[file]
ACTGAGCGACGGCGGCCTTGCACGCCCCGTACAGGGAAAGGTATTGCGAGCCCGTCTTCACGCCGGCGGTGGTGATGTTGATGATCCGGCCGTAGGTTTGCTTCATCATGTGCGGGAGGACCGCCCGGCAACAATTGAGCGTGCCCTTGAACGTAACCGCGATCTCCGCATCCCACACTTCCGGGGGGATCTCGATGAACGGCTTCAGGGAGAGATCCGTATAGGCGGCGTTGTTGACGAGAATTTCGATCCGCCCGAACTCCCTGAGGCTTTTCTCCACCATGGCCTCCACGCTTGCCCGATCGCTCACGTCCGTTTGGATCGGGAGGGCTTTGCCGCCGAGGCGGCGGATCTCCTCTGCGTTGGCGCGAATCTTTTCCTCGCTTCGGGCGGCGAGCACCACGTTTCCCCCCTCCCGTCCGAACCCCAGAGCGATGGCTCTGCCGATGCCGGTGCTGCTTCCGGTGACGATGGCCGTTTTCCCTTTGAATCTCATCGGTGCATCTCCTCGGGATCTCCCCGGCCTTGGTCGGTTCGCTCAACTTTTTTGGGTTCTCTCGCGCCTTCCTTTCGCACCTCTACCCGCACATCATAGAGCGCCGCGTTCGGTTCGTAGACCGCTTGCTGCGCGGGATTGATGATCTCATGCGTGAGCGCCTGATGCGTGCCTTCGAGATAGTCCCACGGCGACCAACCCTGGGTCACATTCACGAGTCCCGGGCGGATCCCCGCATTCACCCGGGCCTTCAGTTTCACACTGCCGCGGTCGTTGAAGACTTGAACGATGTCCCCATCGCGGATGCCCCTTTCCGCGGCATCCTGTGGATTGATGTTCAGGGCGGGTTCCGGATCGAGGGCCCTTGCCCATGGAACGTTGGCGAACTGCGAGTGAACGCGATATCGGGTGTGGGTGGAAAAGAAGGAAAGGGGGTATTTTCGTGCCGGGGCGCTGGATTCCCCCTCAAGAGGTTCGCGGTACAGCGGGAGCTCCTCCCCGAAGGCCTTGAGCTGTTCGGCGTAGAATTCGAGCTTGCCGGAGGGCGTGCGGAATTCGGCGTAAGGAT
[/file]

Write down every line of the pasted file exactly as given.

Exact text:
ACTGAGCGACGGCGGCCTTGCACGCCCCGTACAGGGAAAGGTATTGCGAGCCCGTCTTCACGCCGGCGGTGGTGATGTTGATGATCCGGCCGTAGGTTTGCTTCATCATGTGCGGGAGGACCGCCCGGCAACAATTGAGCGTGCCCTTGAACGTAACCGCGATCTCCGCATCCCACACTTCCGGGGGGATCTCGATGAACGGCTTCAGGGAGAGATCCGTATAGGCGGCGTTGTTGACGAGAATTTCGATCCGCCCGAACTCCCTGAGGCTTTTCTCCACCATGGCCTCCACGCTTGCCCGATCGCTCACGTCCGTTTGGATCGGGAGGGCTTTGCCGCCGAGGCGGCGGATCTCCTCTGCGTTGGCGCGAATCTTTTCCTCGCTTCGGGCGGCGAGCACCACGTTTCCCCCCTCCCGTCCGAACCCCAGAGCGATGGCTCTGCCGATGCCGGTGCTGCTTCCGGTGACGATGGCCGTTTTCCCTTTGAATCTCATCGGTGCATCTCCTCGGGATCTCCCCGGCCTTGGTCGGTTCGCTCAACTTTTTTGGGTTCTCTCGCGCCTTCCTTTCGCACCTCTACCCGCACATCATAGAGCGCCGCGTTCGGTTCGTAGACCGCTTGCTGCGCGGGATTGATGATCTCATGCGTGAGCGCCTGATGCGTGCCTTCGAGATAGTCCCACGGCGACCAACCCTGGGTCACATTCACGAGTCCCGGGCGGATCCCCGCATTCACCCGGGCCTTCAGTTTCACACTGCCGCGGTCGTTGAAGACTTGAACGATGTCCCCATCGCGGATGCCCCTTTCCGCGGCATCCTGTGGATTGATGTTCAGGGCGGGTTCCGGATCGAGGGCCCTTGCCCATGGAACGTTGGCGAACTGCGAGTGAACGCGATATCGGGTGTGGGTGGAAAAGAAGGAAAGGGGGTATTTTCGTGCCGGGGCGCTGGATTCCCCCTCAAGAGGTTCGCGGTACAGCGGGAGCTCCTCCCCGAAGGCCTTGAGCTGTTCGGCGTAGAATTCGAGCTTGCCGGAGGGCGTGCGGAATTCGGCGTAAGGAT